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September 20, 2011 at 8:37 AM

After 50 years, Italy gets in on MLB’s home run parade

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NOTE: An alert reader points out that Bertoia hit an additional homer after being traded back to the Tigers late in 1961. I’d missed that because it was on a separate stat line from his Twins numbers that year. Oh well, so much for a good story. I’ve edited parts of the post to update.
Plenty has changed in the game of baseball over the last half century, including the frequency with which baseballs tend to leave the yard. A half-century ago, during the 1961 season, Roger Maris and Mickey Mantle both challenged Babe Ruth’s home run record. Maris eventually broke Ruth’s record of 60 with homer No. 61 on the final day of that season.
No one would really come close to breaking that until Mark McGwire and Sammy Sosa had a similar duel in 1998, with both breaching the Maris mark and McGwire finishing with 70. Then, along came Barry Bonds with No. 73 a few years later.
Yes, we all know about the Steroids Era. Point is, a lot of home runs have been hit since 1961.
There was one homer hit in a Yankees game that 1961 season that got very little attention, until right now. It happened on Opening Day of that season in a game in which none of the Yankees managed to go deep. The reason we’re remembering that homer today, hit by a visiting player at Yankee Stadium, is because it would be one of only two long balls clubbed that year by a guy named Reno Bertoia. Unless you’re a diehard Tigers fan, you probably don’t know anything about Bertoia except that, until recently, he’d been the last Italian-born player in the majors.
A few months later, on Aug. 30 in Detroit, Bertoia hit another homer off Juan Pizarro of the White Sox.
That home run was Bertoia’s last.
And that means, the home run yesterday by Alex Liddi, the first Italian-born player since Bertoia, was also the first long ball for his native country in 50 years.

Liddi’s first career blast had an impact on yesterday’s game, helping the Mariners get back in a contest they trailed 3-0 before rallying for a nine-run third inning en route to a rout. About time the offense got going again. Next year, the team won’t be able to wait for every trip into Cleveland to get something started.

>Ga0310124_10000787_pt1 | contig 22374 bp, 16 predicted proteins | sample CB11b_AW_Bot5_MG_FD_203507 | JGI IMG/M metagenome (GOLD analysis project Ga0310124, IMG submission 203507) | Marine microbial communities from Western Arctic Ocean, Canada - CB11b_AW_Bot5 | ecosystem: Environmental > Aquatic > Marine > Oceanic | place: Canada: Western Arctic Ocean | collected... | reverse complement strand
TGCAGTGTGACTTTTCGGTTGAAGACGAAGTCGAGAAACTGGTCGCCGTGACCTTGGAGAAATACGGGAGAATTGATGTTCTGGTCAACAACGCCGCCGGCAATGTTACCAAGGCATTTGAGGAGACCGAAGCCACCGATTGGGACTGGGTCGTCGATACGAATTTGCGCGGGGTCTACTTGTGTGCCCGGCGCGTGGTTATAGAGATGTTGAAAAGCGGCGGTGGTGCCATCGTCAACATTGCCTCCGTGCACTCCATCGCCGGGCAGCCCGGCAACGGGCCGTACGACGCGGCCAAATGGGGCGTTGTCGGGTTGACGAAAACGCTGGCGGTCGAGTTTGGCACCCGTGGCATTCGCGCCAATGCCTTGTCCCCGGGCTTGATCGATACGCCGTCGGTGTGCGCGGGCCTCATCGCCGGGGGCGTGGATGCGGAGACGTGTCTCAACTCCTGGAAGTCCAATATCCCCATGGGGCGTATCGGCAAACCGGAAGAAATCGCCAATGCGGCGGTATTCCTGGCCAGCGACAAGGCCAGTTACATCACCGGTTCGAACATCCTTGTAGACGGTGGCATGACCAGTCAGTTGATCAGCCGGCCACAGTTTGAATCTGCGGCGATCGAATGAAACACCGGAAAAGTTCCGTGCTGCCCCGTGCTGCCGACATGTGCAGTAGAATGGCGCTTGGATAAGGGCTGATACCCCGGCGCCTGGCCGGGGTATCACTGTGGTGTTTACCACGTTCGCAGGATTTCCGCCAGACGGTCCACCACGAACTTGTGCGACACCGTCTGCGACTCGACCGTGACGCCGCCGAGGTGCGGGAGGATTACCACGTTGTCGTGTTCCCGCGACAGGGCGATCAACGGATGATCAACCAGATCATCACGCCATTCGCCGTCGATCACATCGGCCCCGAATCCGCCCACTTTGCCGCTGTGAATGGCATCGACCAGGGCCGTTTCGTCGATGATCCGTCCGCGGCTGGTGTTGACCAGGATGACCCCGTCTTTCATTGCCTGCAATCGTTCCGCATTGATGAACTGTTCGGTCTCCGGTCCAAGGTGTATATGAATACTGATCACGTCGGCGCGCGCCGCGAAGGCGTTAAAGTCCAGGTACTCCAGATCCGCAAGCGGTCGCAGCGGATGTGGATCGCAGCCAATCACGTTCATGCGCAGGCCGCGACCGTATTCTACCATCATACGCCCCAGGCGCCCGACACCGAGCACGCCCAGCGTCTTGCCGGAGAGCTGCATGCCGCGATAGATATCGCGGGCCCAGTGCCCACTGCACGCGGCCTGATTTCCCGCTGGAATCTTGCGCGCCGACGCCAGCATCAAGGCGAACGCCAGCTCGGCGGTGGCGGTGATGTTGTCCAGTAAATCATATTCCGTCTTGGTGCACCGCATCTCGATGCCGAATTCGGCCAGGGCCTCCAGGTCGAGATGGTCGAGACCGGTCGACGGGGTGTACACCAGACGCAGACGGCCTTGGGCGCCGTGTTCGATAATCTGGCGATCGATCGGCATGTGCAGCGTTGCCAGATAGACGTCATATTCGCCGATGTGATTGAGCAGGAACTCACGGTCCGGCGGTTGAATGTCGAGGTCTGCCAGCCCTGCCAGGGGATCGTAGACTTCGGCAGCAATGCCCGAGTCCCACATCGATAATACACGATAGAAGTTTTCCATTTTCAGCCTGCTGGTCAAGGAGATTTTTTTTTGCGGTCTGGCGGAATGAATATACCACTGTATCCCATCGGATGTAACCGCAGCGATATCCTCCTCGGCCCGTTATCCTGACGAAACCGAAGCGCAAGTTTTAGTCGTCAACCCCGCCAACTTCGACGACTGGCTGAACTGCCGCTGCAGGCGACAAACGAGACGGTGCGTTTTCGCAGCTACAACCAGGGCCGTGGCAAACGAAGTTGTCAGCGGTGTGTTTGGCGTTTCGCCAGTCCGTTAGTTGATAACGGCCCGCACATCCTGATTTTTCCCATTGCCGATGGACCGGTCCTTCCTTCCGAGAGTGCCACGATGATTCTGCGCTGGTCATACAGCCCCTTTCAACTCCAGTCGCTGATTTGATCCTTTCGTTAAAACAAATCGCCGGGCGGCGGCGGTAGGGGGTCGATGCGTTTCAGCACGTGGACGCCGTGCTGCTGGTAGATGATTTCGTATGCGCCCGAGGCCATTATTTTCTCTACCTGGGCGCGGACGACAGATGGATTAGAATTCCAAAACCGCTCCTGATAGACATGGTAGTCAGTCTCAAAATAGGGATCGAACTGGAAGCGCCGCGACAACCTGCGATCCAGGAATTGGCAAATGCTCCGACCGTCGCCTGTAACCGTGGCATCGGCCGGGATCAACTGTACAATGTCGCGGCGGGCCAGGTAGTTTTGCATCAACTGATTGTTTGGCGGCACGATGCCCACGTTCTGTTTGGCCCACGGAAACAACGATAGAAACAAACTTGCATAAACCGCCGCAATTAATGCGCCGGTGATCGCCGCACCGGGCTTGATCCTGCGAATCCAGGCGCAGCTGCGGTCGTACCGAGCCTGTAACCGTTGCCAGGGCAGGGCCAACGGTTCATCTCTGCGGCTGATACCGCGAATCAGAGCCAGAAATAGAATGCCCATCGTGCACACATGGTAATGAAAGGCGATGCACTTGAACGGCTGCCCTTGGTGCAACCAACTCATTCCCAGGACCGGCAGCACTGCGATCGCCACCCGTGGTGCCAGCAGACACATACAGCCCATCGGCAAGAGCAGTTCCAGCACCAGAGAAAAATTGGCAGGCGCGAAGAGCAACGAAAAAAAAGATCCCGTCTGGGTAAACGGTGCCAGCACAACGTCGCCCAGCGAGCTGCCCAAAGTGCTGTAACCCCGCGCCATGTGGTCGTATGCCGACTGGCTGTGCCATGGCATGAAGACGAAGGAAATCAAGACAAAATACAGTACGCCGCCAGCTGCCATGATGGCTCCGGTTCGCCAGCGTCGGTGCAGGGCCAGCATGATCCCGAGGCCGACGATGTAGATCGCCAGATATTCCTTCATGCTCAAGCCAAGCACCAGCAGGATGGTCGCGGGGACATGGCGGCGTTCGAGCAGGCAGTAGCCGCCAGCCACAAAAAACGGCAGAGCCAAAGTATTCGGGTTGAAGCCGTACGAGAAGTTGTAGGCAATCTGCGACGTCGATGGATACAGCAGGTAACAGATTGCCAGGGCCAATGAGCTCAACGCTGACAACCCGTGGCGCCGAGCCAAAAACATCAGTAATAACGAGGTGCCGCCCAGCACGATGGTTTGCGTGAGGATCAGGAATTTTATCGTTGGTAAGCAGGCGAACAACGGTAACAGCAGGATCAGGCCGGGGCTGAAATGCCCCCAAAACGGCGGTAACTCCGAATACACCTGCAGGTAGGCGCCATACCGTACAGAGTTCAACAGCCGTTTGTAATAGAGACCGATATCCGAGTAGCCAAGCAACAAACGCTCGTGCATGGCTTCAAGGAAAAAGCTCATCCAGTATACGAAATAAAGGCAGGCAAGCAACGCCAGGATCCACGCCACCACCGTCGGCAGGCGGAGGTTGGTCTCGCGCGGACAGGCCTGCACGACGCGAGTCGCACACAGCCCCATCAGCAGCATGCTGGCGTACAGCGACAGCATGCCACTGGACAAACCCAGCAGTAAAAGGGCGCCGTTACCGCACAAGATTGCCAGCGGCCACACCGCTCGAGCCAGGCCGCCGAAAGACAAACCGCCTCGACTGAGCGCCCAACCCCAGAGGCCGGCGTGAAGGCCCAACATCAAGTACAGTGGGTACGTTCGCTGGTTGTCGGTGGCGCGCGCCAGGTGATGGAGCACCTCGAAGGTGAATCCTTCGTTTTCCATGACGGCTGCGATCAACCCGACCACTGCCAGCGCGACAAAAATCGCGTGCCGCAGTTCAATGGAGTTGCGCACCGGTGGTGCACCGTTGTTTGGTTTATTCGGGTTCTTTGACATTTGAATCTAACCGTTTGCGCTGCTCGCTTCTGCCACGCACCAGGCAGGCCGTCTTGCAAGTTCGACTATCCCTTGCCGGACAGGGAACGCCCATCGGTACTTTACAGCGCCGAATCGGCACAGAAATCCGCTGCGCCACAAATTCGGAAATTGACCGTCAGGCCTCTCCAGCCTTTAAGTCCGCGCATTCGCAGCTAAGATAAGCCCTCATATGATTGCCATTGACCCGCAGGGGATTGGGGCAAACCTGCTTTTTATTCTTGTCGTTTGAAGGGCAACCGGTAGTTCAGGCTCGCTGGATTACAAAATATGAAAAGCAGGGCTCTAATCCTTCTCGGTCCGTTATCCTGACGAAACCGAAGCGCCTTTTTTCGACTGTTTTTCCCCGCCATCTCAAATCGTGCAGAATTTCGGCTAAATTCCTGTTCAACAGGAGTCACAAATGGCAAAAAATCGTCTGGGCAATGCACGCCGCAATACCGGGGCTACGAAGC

But the homer had to have been a thrill for Liddi, and for the baseball fans back home in Italy.
Bertoia was playing for the Twins at the tail end of his career when he homered on April 11 to begin that fabled 1961 season, since immortalized by Billy Crystal in an HBO film. Maris and Mantle stood in the field watching, their team already down 3-0 in the eighth, when Bertoia stepped to the plate and took reliever Ralph Terry over the wall.
Whitey Ford had started the game for New York and wound up the losing pitcher in a 6-0 game. I got excited for a while, thinking Bertoia had homered off Ford, but after looking it up, found that Terry will have to do as the last road home run victim.
Maris and Mantle went 0-for-7 combined that day. Instead, it was Bertoia putting Italy in the home run spotlight for one of the final times until Liddi went deep yesterday.
Bertoia would be traded twice that 1961 season, first to the Kansas City Athletics, then back to his longtime Tigers team, where he wound up facing Pizarro for his final career homer. By that point, the entire nation was transfixed on the long ball exploits of Maris and Mantle.
Bertoia finished his career in April the following season with Detroit, posting a .244 batting average 27 homers over his 612-game career from 1953-1962.
Unlike Liddi, who grew up in Italy, Bertoia’s family moved him at age 1 to Windsor, Ontario in Canada, just across the Detroit River from where the Tigers played ball. And Windsor is where Bertoia died earlier this year at age 76 — 50 years and four days after clubbing his final road home run at Yankee Stadium.
A half century later, Liddi has picked up the torch and then some. Everything he does in the majors from here on in — regardless of whether he sticks as a Mariners regular — will be one for the record books in the country where he grew up.



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